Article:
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June 29th, 2013

Via yendi: A eulogy for Altavista, which introduced many of us to Internet searching, long before most of us called it "Googling." This had me having college flashbacks, I can tell you.
Got listening this morning to Michael Kamen's genuinely fun score to The Three Musketeers (1993), and got thinking about the guy. Kamen passed away in 2003 after several years living with multiple sclerosis. Years before that, in the Eighties, I became a fan of his. There's a frequent warmth to his music, there's wit to it (all sorts of musical jokes and nods in his three Die Hard scores) and, when he wanted to hit you with it, there's deep sincerity and emotionality. Even in something like the score to Road House.

I got to talk to Kamen once, in a phone interview for my Honors College thesis. That was in early 1996, and is still one of the coolest things I've gotten to do in my career as a geek. He was funny, open, and candid -- sometimes almost uncomfortably so, like talking about how frustrating an experience 1988's The Adventures of Baron Munchausen was. (Kamen sometimes got mad enough on that project to scream, and from what I've heard, he was NOT usually a screamer.) Though the result was one of my favorite scores for one of my favorite movies. And I liked that Kamen, a native New Yorker who later moved to Britain, drifted between the American accent he used to talk to me and a softer British accent when he put the phone aside and spoke to someone on his end.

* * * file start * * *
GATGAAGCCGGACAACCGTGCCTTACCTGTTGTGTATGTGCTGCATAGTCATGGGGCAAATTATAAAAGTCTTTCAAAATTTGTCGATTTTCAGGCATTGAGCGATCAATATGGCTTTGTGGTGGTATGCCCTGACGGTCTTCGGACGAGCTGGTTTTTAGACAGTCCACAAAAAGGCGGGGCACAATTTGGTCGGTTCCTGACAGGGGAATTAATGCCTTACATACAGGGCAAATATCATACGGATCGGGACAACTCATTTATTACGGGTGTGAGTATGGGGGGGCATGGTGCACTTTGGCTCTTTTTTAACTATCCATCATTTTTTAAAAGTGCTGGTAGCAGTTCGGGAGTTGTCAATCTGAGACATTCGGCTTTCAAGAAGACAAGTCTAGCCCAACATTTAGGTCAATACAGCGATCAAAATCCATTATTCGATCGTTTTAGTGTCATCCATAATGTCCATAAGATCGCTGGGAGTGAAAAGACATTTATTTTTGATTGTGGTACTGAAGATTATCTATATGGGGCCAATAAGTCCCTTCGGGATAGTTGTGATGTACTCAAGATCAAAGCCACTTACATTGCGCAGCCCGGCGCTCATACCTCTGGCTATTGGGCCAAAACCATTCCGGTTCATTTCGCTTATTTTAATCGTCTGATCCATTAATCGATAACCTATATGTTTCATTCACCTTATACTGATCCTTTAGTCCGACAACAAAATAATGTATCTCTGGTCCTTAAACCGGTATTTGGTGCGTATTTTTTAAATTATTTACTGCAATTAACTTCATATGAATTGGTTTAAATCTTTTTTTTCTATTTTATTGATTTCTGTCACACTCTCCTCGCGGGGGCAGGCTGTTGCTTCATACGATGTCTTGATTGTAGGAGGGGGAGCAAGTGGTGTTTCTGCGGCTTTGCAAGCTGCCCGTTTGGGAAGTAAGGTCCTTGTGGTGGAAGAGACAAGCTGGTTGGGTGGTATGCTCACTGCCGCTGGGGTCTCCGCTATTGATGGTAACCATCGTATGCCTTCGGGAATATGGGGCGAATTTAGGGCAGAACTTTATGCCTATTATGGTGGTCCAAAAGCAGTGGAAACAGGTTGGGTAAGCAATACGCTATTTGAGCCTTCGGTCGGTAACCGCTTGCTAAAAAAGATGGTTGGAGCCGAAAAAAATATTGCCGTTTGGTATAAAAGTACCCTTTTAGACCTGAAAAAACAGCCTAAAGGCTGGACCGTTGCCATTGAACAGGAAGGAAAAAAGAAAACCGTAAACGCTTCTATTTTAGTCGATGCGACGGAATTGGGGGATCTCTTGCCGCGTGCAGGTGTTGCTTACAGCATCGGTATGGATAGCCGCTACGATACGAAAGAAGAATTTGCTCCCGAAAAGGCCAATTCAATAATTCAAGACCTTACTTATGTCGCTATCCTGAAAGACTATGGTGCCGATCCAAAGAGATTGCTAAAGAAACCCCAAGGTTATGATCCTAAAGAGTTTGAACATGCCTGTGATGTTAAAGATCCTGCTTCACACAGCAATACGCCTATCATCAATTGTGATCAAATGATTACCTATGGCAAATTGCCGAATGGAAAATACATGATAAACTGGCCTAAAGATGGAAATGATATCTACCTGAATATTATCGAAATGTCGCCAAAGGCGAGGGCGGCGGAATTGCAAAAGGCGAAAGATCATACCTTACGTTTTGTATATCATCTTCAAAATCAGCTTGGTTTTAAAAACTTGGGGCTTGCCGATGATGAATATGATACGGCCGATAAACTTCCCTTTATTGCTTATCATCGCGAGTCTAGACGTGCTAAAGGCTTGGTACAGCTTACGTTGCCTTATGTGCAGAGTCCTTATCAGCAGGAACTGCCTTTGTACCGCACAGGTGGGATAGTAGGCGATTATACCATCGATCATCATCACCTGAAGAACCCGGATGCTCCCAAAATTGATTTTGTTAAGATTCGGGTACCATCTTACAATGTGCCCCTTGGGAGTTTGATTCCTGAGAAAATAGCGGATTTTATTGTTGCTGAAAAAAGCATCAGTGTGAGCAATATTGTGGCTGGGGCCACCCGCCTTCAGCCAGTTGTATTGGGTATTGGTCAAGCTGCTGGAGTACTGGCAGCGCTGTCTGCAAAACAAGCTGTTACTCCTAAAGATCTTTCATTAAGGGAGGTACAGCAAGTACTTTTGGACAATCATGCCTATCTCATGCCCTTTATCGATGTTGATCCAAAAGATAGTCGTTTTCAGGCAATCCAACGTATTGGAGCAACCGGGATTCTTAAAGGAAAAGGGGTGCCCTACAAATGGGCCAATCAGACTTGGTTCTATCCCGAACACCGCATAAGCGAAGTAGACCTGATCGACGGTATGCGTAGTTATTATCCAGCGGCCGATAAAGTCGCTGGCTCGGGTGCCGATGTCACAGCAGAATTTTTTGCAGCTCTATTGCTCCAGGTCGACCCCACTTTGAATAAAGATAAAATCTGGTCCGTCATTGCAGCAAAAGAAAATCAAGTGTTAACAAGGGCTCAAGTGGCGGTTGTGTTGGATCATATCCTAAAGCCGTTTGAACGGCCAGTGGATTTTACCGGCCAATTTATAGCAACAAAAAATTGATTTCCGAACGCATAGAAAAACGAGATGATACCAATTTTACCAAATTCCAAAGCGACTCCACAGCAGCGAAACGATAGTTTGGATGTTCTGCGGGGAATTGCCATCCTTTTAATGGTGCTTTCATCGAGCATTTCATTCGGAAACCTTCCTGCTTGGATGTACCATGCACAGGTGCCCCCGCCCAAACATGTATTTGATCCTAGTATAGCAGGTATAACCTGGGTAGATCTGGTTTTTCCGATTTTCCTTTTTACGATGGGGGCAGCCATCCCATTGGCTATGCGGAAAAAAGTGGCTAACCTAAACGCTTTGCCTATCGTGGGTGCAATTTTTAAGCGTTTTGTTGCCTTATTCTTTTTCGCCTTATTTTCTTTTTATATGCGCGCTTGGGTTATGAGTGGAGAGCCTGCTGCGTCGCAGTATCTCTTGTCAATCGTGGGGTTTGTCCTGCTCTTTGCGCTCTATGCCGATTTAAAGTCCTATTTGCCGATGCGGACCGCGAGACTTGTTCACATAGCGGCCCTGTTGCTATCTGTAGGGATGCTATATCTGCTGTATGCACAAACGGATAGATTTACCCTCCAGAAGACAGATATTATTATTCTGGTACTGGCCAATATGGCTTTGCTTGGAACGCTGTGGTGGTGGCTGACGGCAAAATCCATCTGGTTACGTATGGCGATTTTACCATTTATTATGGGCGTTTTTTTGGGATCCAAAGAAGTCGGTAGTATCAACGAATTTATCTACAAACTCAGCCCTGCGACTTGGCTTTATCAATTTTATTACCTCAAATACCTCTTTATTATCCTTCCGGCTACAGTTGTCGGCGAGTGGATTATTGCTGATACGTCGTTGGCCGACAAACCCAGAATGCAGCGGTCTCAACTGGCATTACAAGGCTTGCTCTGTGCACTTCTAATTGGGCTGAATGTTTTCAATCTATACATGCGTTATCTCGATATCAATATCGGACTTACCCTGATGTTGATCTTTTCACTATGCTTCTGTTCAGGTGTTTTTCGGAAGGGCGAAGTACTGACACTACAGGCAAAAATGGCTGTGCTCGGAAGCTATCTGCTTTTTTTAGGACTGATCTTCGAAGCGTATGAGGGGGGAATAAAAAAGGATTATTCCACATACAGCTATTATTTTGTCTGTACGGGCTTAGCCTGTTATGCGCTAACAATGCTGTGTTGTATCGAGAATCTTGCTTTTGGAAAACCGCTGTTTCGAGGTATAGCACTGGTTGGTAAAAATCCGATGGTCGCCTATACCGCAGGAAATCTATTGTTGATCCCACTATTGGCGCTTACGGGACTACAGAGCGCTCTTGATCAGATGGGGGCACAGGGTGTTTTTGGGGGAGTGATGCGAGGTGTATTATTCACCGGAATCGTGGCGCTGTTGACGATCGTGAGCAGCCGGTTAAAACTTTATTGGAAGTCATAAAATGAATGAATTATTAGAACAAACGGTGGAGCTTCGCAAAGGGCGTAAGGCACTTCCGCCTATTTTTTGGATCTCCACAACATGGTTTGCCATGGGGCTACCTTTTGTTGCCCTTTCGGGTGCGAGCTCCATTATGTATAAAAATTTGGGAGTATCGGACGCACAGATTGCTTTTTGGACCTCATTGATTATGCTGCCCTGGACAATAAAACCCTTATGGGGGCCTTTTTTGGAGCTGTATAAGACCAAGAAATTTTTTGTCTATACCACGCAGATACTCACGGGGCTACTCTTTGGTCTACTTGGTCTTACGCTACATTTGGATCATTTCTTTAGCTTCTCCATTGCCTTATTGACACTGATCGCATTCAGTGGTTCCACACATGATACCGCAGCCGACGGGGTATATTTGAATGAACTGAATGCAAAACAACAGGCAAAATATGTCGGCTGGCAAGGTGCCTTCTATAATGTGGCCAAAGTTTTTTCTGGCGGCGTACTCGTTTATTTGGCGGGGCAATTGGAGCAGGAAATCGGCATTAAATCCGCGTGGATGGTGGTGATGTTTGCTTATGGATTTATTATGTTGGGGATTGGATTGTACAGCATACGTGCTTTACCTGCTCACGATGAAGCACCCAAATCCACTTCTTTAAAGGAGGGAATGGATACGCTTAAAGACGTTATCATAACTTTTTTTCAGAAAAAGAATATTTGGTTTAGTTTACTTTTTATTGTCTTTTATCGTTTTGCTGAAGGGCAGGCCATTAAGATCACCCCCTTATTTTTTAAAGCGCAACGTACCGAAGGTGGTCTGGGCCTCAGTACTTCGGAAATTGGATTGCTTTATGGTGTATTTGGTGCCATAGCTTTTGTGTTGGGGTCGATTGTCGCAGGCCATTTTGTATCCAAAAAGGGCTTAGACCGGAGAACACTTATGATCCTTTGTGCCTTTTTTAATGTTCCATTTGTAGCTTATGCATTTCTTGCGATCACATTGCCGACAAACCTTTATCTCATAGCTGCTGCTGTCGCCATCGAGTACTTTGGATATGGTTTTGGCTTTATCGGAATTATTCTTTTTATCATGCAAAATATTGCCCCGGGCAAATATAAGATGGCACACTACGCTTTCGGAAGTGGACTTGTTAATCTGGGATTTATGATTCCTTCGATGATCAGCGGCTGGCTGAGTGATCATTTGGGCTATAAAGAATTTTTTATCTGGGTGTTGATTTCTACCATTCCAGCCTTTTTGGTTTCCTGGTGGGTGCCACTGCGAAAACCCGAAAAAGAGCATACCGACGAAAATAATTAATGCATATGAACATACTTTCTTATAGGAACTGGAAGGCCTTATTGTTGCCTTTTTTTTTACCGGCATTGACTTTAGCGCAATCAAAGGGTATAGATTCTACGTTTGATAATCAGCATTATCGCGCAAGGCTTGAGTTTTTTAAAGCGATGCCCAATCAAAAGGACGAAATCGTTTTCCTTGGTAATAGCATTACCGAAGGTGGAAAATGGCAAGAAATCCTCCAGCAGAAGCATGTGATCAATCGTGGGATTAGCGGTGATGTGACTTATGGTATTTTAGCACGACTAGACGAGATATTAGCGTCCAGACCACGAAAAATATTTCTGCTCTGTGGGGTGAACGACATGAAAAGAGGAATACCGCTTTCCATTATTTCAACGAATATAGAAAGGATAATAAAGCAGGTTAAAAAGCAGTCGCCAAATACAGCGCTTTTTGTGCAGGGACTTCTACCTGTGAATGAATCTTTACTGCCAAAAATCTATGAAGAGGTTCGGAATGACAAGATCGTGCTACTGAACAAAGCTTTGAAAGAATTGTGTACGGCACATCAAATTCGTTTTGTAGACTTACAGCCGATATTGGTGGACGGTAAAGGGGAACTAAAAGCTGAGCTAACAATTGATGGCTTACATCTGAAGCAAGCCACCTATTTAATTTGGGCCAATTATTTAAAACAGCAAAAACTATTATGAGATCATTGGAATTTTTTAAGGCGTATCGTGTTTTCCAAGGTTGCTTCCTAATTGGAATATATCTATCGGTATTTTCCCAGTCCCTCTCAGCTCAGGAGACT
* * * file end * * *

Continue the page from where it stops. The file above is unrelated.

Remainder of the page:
He was, by all accounts, a lusty, goofy guy. I also love how focused on love he was. He dedicated almost every album he did to his wife and daughters: "It's all for Sandra, Sasha and Zoe. MK." He also dedicated his music to 2001's Band of Brothers to a man, Paul Kamen, who would've been his uncle if he'd lived long enough. Paul Kamen was a U.S. soldier who fought in Europe during World War II -- a Jewish person going after Nazis, understand -- and who died only three days before V-E Day.

Anyway. I'm thinking of a talented, good person today, and being glad I met him, if only briefly over the phone. And I still have the music. Even to obscure stuff like 1991's Company Business.




* One of Michael Kamen's little musical signatures was this "doodle-dee-doo" tune that showed up in, I dunno, 80% of his scores. There briefly was a website in the 1990s dedicated to showing examples of that.